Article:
like that of a woman. Henry blessed the world with his passing on 28
January 1547 of unknown causes but rumoured to be a result of his
syphilis. Good Riddance to Henry Tudor Jr.!
Deo Vindice
WP


#13

Henry VIII was a very complex man. Few know that in defense of the Pope against Luther’s claims he wrote a treatise in DEFENSE of the Catholic faith. Erasmus was very impressed with the younger Henry, and there is no doubt that he was well educated and had tremendous gifts–an excellent physique until a fall at jousting caused a leg ulcer which never healed and was conducive to packing on the pounds in his later life; great personal magnetism; and a fine capacity in choosing the men who helped him run his kingdom, though he would discard them if they ‘failed’ him. (It took him a while with Wolsey; by the time he sent Cromwell to the block he was well on the way to despotism).

That being said, Henry’s executions of his two wives, Anne Boleyn and her cousin Catherine Howard, were judicial murders pure and simple. Before he beheaded Anne, he had her sign away hers and her daughter Elizabeth’s rights, on the ground that Anne had a precontract with Harry Percy of Northumberland. . .of course, if that had been the case, Anne was never legally married to Henry and thus did not NEED to die for adultery. But Henry, who thought she ‘failed’ him for not producing a son, and was angry at all that he ‘suffered’ for her, sent her to death quite cheerfully.

He sent Catherine LESS cheerfully. First, she was much younger than he. And she actually was guilty–not of adultery, though. Catherine was not a virgin when she married Henry. And he found out. And to ‘save face’ (and because a small group of his “new men” found Catherine, and her family, too “catholic” for their taste), Catherine was sacrificed.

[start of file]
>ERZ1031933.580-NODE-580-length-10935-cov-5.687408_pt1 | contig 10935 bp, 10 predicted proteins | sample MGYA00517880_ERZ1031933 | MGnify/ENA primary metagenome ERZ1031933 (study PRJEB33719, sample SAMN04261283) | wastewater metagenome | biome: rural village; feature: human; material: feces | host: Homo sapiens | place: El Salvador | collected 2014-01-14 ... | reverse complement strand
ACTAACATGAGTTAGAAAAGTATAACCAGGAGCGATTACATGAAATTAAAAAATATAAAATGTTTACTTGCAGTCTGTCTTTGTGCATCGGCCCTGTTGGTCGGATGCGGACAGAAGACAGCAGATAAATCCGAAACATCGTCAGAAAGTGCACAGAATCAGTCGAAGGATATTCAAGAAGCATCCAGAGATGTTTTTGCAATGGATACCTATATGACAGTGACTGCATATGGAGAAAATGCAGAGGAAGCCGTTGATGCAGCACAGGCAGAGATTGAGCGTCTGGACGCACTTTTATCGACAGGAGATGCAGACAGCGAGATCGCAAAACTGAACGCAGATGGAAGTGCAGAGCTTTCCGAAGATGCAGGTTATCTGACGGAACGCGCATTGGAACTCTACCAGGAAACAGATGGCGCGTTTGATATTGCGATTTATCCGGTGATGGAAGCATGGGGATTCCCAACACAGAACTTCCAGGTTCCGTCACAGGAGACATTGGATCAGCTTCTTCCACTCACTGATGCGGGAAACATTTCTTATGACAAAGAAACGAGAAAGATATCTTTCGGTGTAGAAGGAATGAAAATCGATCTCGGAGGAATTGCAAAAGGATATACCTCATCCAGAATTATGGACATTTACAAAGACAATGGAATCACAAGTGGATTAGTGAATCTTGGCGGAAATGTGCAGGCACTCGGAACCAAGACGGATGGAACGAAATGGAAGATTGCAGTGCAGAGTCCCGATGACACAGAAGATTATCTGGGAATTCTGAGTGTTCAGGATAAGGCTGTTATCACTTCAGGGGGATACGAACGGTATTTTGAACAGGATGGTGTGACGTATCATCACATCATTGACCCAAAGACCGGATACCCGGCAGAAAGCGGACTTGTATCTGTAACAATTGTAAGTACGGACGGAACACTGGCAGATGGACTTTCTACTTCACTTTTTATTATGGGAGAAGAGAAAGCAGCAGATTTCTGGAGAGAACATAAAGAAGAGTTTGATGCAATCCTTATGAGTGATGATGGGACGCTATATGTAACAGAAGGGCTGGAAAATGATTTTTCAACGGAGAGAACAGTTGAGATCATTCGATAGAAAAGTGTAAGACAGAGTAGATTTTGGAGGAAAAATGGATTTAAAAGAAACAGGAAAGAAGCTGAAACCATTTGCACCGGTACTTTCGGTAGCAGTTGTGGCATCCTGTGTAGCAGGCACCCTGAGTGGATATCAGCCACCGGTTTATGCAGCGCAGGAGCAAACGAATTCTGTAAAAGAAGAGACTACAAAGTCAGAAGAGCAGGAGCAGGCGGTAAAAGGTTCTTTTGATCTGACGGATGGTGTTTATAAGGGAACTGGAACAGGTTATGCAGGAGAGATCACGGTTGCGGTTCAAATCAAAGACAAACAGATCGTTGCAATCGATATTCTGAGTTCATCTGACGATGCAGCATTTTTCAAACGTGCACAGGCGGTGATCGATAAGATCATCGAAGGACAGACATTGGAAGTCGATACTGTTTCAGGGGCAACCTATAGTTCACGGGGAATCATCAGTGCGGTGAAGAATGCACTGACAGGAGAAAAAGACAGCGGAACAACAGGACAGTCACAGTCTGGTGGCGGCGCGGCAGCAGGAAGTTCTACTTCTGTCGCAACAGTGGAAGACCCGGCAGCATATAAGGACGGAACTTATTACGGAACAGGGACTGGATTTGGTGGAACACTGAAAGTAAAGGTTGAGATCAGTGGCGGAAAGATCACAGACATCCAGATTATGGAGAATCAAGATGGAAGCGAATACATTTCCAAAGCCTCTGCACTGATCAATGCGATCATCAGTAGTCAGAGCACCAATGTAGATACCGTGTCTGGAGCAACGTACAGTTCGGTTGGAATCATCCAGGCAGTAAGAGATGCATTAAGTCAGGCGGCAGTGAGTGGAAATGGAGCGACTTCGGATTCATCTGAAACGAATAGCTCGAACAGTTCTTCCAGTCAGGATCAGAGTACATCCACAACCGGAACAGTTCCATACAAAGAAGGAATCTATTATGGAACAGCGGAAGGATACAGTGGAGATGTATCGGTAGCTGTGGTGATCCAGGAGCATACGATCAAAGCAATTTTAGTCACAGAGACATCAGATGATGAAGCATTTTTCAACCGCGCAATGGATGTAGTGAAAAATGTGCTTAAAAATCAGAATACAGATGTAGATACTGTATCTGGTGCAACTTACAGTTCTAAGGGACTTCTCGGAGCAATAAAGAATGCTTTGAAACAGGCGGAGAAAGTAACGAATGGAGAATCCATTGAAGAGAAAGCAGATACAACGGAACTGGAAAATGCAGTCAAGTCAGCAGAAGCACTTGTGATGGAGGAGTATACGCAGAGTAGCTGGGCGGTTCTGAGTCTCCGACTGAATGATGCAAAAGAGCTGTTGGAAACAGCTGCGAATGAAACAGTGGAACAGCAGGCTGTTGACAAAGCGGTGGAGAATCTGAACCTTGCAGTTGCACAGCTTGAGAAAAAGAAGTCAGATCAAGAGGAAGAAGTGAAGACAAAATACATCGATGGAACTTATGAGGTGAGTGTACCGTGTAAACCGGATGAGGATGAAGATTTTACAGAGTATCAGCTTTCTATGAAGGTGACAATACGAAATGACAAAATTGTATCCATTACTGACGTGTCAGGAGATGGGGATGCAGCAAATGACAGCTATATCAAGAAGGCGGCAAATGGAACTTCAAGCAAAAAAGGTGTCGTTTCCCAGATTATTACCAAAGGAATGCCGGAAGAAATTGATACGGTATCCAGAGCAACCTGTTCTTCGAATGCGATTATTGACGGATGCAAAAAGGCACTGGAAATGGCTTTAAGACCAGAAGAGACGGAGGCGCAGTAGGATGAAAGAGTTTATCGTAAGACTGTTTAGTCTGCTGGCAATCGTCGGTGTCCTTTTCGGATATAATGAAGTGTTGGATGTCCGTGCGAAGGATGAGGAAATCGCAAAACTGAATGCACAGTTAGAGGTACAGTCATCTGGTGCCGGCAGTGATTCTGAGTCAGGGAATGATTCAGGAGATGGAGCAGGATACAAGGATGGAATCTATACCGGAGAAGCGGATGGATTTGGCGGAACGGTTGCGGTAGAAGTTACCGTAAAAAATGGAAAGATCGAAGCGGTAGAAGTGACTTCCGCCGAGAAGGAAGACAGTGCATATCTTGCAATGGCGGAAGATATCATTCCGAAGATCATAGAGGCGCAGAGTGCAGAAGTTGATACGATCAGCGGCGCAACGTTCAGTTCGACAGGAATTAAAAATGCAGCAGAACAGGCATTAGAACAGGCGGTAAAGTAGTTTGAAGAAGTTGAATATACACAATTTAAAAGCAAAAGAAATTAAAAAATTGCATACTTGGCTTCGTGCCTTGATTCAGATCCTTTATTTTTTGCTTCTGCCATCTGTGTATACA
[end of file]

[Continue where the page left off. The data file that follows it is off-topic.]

And then, it was put in as an article of law, that whomever the king should marry would be a virgin. . .or a WIDOW. Henry wasn’t going to take any chances. . .

As for Constantine, not knowing nearly so much about the circumstances of his ‘excutions’ as I do about Henry’s circumstances, I won’t hazard a guess as to their legitimacy. However, the old saying is 'two wrongs don’t make a right" so even IF Constantine’s executions were just as wrong as Henry’s wouldn’t make Henry’s OK.

However, I have to thank you–I intend to hit the public library tomorrow to do research on Constantine now. I appreciate your giving me a new historical research project!!


#14

I think these two articles will help your understanding:

bringyou.to/apologetics/num37.htm

bringyou.to/apologetics/a34.htm


#15

Very interesting links indeed.
I thank you.
WP


#16

I’ve done Horny Hank and the subject of annulments, impediments and dispensations, as routinely practiced at the time, absent the Holy Roman Emperor, too many times here to do it again. Your last para is quite correct, and I strongly recommend J. J. Scarisbrick’s HNERY VIII for those who deal in cartoon cutouts in this area.

GKC


#17

Try* Apostolicae Curae*. Another complicated subject. To provide some perspective, and contrasting facts, that the link given above leaves out, re: Anglican orders, there’s ABSOLUTELY NULL AND UTTERLY VOID and also STEWARDS OF THE LORD, both written by Fr. John J. Hughes.

GKC


#18

WRONG, this is what your church wants you to think. Stop misinterpreting faith.


#19

The rite of ordination was so changed as to strip it of any ties to the Church and thus broke the lines of apostolic succession. The anglicans priests and now priestesses lack valid ordination.


#20

Add to that the fact that in Catholic sacramental theology only a baptized male may validly receive the sacrament of Holy Orders . . .